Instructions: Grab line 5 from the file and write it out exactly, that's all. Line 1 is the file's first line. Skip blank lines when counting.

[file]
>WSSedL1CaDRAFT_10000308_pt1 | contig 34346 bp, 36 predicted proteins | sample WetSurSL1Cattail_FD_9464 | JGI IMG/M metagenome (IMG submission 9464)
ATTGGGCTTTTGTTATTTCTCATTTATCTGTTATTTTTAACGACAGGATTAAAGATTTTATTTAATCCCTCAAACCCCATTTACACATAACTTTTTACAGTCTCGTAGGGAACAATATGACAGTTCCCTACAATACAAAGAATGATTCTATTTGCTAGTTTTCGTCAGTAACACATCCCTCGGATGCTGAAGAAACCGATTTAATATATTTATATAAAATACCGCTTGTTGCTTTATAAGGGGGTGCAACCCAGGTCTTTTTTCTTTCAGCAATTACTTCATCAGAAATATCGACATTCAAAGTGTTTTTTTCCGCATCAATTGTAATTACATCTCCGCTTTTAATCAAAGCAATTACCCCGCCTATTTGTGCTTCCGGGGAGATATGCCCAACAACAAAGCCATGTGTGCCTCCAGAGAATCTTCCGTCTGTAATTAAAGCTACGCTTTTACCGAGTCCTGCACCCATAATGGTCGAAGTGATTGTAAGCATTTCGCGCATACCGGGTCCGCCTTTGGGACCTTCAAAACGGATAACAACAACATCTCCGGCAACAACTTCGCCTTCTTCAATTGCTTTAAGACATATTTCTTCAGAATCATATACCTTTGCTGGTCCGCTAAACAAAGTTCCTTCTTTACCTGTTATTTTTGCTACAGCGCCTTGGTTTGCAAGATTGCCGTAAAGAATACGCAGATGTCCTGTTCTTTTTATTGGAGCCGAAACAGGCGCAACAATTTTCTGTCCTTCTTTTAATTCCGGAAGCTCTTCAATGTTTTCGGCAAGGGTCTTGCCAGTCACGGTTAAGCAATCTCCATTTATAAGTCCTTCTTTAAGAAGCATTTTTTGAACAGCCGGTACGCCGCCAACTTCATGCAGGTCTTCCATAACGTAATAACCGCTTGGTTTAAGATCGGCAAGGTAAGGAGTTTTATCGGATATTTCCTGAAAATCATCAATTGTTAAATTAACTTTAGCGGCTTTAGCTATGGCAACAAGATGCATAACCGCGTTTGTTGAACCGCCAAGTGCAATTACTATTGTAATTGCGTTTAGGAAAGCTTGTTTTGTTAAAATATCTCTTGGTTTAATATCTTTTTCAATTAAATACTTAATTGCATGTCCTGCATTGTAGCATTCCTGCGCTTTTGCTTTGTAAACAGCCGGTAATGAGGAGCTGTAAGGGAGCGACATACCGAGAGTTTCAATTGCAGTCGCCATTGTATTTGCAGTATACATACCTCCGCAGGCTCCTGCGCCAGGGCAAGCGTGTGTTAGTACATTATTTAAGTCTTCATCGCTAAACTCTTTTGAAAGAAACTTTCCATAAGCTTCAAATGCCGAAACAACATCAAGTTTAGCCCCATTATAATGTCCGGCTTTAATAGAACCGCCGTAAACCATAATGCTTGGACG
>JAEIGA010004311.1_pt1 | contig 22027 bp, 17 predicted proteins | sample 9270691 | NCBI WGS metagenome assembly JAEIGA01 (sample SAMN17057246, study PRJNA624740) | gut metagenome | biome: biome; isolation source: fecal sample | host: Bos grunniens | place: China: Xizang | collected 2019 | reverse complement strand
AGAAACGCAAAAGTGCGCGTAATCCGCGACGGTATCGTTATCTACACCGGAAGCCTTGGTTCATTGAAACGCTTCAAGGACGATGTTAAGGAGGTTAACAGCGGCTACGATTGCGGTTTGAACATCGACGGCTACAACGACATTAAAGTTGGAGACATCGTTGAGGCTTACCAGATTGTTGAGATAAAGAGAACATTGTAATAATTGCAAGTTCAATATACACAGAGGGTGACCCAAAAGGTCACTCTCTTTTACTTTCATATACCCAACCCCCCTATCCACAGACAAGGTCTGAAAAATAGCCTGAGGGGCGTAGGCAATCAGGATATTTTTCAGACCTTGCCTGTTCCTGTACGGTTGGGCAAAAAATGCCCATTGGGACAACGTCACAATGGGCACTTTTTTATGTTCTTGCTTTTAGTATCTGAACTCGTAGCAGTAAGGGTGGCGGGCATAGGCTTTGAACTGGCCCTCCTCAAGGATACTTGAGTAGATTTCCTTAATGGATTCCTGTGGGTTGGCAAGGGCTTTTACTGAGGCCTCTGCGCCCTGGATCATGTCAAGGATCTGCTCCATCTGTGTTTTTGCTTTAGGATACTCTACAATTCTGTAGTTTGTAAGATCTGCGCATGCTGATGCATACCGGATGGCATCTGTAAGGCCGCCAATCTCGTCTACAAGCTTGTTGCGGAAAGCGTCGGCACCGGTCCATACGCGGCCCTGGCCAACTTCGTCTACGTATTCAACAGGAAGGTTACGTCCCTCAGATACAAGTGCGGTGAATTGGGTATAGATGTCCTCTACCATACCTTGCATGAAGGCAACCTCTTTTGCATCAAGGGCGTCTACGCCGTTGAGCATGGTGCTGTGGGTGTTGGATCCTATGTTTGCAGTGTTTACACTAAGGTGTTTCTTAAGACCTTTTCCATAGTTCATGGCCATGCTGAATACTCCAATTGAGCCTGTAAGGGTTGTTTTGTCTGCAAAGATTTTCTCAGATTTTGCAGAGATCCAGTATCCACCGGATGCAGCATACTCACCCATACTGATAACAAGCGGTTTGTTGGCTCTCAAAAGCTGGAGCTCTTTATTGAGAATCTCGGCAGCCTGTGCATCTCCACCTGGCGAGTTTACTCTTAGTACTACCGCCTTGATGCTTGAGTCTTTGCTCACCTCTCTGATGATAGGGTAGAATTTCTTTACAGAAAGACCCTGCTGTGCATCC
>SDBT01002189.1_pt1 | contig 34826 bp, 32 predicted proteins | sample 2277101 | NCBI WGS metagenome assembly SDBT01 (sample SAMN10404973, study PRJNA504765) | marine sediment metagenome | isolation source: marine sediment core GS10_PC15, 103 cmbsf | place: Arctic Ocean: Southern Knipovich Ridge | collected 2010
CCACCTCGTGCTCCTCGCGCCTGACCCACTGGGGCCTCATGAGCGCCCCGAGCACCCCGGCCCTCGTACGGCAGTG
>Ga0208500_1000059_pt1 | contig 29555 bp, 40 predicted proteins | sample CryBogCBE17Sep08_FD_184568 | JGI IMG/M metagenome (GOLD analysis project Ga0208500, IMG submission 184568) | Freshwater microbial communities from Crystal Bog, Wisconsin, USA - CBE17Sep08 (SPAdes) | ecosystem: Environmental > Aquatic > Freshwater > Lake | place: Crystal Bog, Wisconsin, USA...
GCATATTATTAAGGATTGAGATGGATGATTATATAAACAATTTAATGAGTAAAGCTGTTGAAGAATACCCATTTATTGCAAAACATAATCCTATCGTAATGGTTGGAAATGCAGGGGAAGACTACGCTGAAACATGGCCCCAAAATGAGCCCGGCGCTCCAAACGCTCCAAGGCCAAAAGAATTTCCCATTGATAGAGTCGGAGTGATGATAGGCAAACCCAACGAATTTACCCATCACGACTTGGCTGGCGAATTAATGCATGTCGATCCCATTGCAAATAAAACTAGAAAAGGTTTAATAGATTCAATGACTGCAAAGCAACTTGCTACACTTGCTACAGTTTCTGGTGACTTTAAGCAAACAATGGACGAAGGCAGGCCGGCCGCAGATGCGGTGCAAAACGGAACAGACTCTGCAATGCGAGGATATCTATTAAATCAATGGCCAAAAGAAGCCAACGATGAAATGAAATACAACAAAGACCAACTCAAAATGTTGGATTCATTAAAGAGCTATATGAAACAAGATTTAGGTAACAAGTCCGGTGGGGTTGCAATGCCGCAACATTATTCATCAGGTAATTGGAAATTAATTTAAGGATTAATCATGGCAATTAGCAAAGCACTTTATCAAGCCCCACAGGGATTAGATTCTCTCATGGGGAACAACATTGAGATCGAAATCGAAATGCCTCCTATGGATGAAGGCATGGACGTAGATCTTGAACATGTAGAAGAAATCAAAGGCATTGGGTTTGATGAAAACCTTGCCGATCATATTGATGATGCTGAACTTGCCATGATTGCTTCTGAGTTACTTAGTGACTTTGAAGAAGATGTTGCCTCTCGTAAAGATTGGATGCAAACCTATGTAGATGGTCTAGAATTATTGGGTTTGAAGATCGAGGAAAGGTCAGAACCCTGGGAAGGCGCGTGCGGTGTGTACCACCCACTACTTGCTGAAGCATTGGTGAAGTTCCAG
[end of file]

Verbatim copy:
>SDBT01002189.1_pt1 | contig 34826 bp, 32 predicted proteins | sample 2277101 | NCBI WGS metagenome assembly SDBT01 (sample SAMN10404973, study PRJNA504765) | marine sediment metagenome | isolation source: marine sediment core GS10_PC15, 103 cmbsf | place: Arctic Ocean: Southern Knipovich Ridge | collected 2010